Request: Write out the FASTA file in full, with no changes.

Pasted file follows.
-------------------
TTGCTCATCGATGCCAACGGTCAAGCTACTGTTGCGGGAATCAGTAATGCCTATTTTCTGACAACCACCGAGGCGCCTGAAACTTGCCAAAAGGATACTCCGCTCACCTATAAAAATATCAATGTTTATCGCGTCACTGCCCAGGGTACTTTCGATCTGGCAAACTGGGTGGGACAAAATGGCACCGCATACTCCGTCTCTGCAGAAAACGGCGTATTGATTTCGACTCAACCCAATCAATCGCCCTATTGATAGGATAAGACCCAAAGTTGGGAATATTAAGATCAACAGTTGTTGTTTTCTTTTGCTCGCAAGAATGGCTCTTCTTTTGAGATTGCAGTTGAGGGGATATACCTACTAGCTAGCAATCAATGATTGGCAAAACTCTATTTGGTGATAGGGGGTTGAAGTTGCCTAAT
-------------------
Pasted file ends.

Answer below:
TTGCTCATCGATGCCAACGGTCAAGCTACTGTTGCGGGAATCAGTAATGCCTATTTTCTGACAACCACCGAGGCGCCTGAAACTTGCCAAAAGGATACTCCGCTCACCTATAAAAATATCAATGTTTATCGCGTCACTGCCCAGGGTACTTTCGATCTGGCAAACTGGGTGGGACAAAATGGCACCGCATACTCCGTCTCTGCAGAAAACGGCGTATTGATTTCGACTCAACCCAATCAATCGCCCTATTGATAGGATAAGACCCAAAGTTGGGAATATTAAGATCAACAGTTGTTGTTTTCTTTTGCTCGCAAGAATGGCTCTTCTTTTGAGATTGCAGTTGAGGGGATATACCTACTAGCTAGCAATCAATGATTGGCAAAACTCTATTTGGTGATAGGGGGTTGAAGTTGCCTAAT